Reception conditions

Ireland transposed the recast Reception Conditions Directive into Irish law through the enactment of the European Communities (Reception Conditions) Regulations 2018. While the Regulations provide a new statutory basis for Direct Provision, in many respects, the transposition of the Reception Conditions Directive has not changed the existing structure of reception in Ireland. That being said, the Regulations do provide for a number of legislative guarantees that did not previously exist in the Irish reception context, such vulnerability assessments; appeals related to reception conditions; provisions for withdrawal and restriction of reception conditions; and provisions on detention conditions. The extent to which these provisions are being effectively implemented as of early 2019 appears to be limited in the experience of Irish Refugee Council casework.

In 2018, the Direct Provision estate reached capacity and no accommodation was available for newly arriving asylum seekers. Over the course of a single weekend in September 2018, a minimum of 20 newly arrived asylum seekers were not provided with any material receptions and were informed that no accommodation was available, rendering them homeless on arrival in Ireland. After intensive representations and media attention on the issue, alternative accommodation was provided by the Reception and Integration Agency on an emergency basis. This involved the contracting of accommodation in hotels and holiday homes to house asylum seekers on a temporary basis pending contracting for more permanent accommodation centres. These centres are known as “satellite centres”.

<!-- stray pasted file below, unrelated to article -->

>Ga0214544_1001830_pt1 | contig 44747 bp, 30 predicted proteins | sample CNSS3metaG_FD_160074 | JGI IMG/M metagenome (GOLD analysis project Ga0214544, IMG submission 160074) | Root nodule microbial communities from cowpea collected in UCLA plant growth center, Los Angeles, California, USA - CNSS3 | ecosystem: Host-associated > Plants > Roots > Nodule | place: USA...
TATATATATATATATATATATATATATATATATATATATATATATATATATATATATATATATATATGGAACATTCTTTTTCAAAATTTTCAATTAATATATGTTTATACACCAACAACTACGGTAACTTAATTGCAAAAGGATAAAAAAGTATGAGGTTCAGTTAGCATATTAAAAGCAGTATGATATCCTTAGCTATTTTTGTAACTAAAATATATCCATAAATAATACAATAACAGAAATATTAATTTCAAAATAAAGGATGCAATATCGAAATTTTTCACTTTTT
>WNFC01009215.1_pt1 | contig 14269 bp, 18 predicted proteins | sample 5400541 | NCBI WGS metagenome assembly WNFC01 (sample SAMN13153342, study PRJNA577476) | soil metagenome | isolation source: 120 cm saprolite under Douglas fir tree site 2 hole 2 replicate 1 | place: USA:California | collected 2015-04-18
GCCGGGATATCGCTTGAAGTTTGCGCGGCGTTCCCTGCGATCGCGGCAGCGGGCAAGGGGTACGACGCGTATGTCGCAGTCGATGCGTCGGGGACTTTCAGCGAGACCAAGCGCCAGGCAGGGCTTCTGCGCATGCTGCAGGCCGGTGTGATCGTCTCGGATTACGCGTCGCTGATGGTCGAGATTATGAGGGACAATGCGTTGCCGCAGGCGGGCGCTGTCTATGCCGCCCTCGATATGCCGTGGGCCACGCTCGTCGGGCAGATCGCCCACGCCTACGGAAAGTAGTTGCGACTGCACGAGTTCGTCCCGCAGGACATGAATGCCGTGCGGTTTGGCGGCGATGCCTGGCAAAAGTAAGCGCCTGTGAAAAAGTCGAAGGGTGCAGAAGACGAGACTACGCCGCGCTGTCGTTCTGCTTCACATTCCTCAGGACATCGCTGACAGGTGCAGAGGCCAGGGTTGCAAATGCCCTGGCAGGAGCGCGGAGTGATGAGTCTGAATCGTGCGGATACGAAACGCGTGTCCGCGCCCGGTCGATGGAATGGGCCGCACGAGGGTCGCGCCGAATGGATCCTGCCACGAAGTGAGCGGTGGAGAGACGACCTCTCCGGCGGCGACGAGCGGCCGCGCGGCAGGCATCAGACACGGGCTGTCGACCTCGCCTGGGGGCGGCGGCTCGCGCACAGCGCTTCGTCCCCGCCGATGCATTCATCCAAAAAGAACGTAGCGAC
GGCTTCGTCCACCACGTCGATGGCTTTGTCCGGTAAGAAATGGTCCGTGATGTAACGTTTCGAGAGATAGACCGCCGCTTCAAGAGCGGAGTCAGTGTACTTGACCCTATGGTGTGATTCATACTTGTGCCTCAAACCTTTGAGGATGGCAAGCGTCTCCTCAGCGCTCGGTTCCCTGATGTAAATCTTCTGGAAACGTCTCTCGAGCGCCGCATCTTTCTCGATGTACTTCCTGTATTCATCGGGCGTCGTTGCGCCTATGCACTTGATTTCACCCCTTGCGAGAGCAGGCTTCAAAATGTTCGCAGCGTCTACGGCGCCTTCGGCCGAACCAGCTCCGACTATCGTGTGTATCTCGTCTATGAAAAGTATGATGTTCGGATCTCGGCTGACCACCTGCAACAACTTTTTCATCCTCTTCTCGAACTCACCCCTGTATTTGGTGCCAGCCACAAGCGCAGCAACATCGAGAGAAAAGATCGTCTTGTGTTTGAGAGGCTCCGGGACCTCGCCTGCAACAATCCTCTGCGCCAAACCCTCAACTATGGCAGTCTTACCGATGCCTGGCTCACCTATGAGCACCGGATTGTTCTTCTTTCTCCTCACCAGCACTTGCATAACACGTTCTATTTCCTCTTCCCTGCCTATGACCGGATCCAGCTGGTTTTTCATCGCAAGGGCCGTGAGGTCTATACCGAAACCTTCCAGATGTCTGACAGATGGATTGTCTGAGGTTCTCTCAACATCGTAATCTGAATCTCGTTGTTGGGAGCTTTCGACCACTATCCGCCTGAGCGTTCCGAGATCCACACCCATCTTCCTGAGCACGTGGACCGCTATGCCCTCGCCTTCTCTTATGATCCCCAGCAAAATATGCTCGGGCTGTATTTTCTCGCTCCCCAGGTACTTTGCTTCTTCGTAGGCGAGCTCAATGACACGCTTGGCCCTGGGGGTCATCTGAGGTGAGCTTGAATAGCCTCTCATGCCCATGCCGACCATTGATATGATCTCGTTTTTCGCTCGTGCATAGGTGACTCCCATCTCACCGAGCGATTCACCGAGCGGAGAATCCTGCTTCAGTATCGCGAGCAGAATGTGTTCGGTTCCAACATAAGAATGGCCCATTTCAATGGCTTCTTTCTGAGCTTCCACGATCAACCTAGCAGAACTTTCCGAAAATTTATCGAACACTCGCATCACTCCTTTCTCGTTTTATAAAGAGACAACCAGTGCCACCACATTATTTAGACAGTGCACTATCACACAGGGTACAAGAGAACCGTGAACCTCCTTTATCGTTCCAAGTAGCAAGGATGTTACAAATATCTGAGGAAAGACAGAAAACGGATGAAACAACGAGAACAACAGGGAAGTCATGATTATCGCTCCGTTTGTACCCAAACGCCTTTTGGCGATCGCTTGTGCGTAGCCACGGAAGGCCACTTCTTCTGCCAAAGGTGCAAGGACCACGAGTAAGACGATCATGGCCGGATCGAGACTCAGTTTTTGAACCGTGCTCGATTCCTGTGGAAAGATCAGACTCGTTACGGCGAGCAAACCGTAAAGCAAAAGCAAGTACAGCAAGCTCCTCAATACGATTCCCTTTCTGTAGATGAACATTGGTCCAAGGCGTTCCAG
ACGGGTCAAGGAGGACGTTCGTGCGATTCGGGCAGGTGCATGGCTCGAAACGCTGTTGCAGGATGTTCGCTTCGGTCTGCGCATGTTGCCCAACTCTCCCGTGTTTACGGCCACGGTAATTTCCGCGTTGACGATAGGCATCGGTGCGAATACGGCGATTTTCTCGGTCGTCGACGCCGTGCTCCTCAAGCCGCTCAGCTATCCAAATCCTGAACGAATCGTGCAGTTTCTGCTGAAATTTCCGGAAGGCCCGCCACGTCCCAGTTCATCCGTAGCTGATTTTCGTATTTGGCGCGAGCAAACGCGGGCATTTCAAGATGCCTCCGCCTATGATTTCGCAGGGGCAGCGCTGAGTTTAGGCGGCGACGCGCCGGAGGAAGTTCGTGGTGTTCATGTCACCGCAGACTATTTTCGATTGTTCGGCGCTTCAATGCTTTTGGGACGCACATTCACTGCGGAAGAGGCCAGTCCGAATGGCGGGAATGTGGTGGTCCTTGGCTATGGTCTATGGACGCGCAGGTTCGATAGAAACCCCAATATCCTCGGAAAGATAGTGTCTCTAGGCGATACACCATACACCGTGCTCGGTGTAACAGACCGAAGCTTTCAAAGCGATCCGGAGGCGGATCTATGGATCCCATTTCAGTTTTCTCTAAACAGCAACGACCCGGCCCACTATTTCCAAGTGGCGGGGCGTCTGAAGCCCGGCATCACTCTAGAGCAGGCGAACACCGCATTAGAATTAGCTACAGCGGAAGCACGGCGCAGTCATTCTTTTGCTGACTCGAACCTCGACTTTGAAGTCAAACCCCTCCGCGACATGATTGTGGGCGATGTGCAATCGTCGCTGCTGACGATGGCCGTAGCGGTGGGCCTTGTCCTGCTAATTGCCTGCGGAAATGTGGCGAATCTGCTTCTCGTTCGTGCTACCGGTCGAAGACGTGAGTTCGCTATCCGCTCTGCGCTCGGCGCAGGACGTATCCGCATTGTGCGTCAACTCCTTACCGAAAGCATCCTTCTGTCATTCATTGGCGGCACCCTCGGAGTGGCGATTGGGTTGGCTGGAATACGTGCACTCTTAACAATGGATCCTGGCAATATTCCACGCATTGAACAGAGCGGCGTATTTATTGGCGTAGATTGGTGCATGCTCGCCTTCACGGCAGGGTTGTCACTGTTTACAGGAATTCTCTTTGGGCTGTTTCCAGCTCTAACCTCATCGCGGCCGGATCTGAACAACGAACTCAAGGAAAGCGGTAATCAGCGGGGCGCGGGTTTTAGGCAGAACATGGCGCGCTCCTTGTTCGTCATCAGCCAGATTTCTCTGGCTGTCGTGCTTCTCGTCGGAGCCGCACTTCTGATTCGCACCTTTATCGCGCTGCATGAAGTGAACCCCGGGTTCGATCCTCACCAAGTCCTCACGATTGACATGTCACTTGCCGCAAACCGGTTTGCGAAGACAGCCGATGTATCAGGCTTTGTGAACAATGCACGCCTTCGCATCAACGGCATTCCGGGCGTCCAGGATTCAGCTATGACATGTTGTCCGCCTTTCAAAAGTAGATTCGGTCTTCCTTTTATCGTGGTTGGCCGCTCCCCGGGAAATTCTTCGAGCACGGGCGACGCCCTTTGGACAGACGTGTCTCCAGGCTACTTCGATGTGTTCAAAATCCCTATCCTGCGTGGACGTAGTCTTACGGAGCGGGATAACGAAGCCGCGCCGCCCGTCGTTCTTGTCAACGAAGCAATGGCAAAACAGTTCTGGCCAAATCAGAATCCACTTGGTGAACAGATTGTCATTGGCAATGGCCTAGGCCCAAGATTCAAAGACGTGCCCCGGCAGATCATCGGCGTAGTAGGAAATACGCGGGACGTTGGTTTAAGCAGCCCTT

*This information was first published by AIDA managed by ECRE

 


INTERVIEW

Interview: The crises is national politics – the solution is local engagement

An Interview with Liza Pflaum, a representative of the civil society organisation SEEBRÜCKE, which demands ‘safe harbours’ all over Europe.

 

What is SEEBRÜCKE and how did it come about? What are your key objectives?

SEEBRÜCKE, which means literally “sea bridge”, was founded in Berlin in the summer of 2018, when several boats, which had rescued refugees in the Mediterranean where forbidden to enter any safe harbour. It started as a messenger group that brought together activists from the political and cultural scene of Berlin. We decided that there has to be an answer from the civil society, when states break international laws by actively preventing civil see rescue NGO’s from saving lives. Within two days we then set up the website (www.SEEBRÜCKE.org/en) to reach out to people all over Germany and Europe and announced the first SEEBRÜCKE demonstration in Berlin. Our overarching aim is to fight for safe passages, so that people can actually arrive here - in Germany - safely without risking a really dangerous journey, for example over the Mediterranean Sea.